Human papilloma virus (HPV) is the name for a group of viruses that affect your skin and the mucous membranes lining your body. This group consists of more than 150 related viruses, which are all very common sexually transmitted infections that usually cause no symptoms and go away by themselves. However, if they persist, they can cause serious health problems.
HPV types fall into two categories: low-risk HPV and high-risk HPV. Low-risk HPV (for example, HPV types 6 and 11) does not cause cancer and usually goes away by itself, whereas, high-risk HPV causes cancer. There are about a dozen high-risk HPV types that have been identified, the two main ones being types 16 and 18, which are responsible for most HPV-caused cancers.
HPV is responsible for almost all cases of cervical cancer. This is the most common cancer in women under 35 in the UK, as well as being one of the deadliest but most preventable cancers. Cervical cancer has higher survival rates the earlier it is caught, however there are often no symptoms in its early stages. The NHS Cervical Screening Programme has proved successful at early detection of cell changes and has reduced cervical cancer rates, but there are still around 3,000 cases of cervical cancer diagnosed in the UK each year, which cause around 900 deaths.
HPV’s high cancer rates have resulted in large investments into vaccinations, which were first made available to the public in 2006, to reduce the rates of all cancers caused by it, but cervical cancer in particular. The World Health Organization (WHO) recommends HPV vaccines as a part of routine vaccinations in all countries. In September 2008, the HPV vaccination with Cervarix and later Garasil, which protects against HPV types 16 and 18, was introduced into the national immunisation program for girls ages 12-13 across the UK. The current vaccination has a 70% success rate and there is hope a new vaccination will come out in 2019 with success rates of 90%. However, it is thought to be many years before the vaccination program has its full effect on cervical cancer incidences and women are advised to continue accepting their invitations for cervical screenings.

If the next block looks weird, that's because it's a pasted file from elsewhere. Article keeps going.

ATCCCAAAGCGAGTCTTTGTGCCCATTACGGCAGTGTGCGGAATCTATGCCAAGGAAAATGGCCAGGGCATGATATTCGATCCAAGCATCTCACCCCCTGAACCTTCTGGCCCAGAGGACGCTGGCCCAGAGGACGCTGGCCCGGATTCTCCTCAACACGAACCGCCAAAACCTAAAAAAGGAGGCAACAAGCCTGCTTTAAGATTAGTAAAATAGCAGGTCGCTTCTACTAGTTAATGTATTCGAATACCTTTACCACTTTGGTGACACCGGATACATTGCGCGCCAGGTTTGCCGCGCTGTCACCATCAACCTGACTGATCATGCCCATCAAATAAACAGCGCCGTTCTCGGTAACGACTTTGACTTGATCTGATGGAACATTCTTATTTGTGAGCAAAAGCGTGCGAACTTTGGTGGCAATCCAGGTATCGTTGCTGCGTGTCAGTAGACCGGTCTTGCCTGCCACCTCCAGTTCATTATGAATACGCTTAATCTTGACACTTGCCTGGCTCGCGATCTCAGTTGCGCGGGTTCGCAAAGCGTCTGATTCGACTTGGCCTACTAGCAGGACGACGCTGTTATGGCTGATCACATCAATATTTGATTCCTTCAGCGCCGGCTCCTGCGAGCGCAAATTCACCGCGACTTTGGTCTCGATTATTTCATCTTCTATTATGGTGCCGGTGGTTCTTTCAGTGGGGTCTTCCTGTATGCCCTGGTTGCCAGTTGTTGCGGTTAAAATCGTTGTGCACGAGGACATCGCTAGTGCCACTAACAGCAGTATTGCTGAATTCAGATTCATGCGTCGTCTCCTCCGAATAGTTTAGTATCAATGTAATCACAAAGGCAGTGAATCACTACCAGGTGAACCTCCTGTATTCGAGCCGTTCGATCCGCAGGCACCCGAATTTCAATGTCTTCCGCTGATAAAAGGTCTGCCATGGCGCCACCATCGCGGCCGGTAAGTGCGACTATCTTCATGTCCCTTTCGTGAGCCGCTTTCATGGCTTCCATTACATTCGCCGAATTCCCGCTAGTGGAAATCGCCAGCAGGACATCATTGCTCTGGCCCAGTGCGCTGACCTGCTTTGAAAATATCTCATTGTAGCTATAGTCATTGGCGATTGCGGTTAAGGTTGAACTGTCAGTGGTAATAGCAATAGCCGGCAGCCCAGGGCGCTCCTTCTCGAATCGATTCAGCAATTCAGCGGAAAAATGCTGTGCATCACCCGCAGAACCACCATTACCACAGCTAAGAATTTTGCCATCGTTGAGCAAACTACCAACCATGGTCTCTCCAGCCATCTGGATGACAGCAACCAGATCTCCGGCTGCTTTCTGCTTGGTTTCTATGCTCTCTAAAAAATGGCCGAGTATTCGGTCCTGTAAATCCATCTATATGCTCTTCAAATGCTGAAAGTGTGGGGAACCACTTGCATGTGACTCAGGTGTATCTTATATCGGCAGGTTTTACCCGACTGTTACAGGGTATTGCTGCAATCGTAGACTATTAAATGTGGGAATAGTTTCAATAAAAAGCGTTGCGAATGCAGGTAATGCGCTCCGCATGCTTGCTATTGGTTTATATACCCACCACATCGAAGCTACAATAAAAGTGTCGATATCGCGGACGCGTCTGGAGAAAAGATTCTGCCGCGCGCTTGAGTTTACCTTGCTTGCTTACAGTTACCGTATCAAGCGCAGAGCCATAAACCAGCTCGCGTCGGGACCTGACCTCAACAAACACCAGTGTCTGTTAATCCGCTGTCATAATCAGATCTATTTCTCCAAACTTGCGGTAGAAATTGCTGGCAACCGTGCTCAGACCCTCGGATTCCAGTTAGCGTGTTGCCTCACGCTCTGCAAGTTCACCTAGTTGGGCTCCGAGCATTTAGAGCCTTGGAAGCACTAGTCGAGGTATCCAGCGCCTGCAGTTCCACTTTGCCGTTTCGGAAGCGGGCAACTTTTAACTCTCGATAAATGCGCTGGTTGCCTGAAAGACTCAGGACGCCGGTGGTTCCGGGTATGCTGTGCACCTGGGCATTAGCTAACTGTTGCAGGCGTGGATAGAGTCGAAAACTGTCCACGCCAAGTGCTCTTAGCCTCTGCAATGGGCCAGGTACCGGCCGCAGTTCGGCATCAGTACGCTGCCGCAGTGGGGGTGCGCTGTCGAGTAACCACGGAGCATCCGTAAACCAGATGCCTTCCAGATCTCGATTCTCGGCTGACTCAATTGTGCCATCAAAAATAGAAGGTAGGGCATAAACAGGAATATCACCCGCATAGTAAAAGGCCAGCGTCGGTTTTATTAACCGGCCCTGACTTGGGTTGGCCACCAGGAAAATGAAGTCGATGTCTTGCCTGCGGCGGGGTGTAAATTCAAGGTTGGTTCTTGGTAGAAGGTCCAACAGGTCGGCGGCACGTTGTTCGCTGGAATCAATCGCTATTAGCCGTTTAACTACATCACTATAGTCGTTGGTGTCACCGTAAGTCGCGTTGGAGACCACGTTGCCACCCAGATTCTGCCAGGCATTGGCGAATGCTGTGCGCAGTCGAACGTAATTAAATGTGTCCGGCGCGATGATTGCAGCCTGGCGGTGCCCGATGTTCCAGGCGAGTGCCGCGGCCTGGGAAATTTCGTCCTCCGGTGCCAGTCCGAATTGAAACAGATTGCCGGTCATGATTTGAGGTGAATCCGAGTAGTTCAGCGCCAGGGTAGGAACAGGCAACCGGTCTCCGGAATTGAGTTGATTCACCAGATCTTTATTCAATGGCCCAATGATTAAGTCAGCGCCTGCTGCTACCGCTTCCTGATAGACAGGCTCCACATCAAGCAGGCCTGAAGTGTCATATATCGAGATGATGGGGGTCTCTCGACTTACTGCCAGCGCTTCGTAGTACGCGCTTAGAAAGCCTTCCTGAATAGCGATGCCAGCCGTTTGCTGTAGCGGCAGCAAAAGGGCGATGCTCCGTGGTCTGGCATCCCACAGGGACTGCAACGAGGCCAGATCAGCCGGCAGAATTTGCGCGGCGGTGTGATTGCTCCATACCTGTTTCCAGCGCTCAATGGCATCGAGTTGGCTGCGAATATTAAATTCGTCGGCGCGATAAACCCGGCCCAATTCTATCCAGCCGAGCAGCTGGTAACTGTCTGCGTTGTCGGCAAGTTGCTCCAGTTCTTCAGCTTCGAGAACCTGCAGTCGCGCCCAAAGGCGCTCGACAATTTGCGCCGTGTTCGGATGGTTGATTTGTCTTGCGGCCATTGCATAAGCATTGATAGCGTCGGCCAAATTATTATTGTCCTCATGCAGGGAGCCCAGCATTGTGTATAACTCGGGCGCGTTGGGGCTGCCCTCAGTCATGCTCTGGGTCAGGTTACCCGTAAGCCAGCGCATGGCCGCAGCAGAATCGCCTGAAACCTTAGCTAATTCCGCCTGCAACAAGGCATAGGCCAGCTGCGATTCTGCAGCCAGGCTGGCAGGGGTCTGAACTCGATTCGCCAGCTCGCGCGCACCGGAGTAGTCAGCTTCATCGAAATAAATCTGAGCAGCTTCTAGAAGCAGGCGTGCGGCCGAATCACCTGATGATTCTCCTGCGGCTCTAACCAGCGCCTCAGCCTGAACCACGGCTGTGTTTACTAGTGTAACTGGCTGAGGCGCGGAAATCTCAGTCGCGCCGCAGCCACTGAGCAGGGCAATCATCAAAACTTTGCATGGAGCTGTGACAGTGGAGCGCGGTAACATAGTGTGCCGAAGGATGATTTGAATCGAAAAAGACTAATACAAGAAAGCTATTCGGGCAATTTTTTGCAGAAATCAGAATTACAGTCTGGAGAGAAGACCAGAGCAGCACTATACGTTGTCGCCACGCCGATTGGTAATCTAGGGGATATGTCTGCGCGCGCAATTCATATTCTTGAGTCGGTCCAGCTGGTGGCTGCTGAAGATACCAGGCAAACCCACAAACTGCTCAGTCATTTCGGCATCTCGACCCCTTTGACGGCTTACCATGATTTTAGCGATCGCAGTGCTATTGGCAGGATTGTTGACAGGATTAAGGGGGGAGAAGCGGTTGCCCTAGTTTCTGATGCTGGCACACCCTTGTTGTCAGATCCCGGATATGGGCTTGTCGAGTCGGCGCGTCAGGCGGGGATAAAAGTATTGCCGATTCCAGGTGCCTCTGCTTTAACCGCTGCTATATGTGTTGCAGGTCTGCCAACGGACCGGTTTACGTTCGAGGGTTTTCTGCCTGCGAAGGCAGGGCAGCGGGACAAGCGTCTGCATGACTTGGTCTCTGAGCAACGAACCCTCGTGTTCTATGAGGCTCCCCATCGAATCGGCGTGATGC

The University of Aberdeen carried out and recently published a study which examined women who had received the HPV vaccination. It was found that the number of young women in Scotland showing early signs of potential cervical cancer has dropped by 41% since the school vaccination programme was introduced. Moreover, the team produced figures suggesting the vaccine program had delivered significant benefits 20 years earlier than expected.
There are continuous advancements in vaccine technology which have led to wider coverage on HPV strains that protect against a broader range of HPV infections and cancers. However, although a large population of young women in the UK have been vaccinated against the highest risk HPVs, both men and previous generations of women are without vaccinations. While we are unlikely to ever reach a fully HPV free future, it may indeed be possible for high risk strains of HPV to be eliminated. But, in order for this high risk strain HPV free future to be achieved, a large proportion of the total population would need to be vaccinated, a process that will take many generations.
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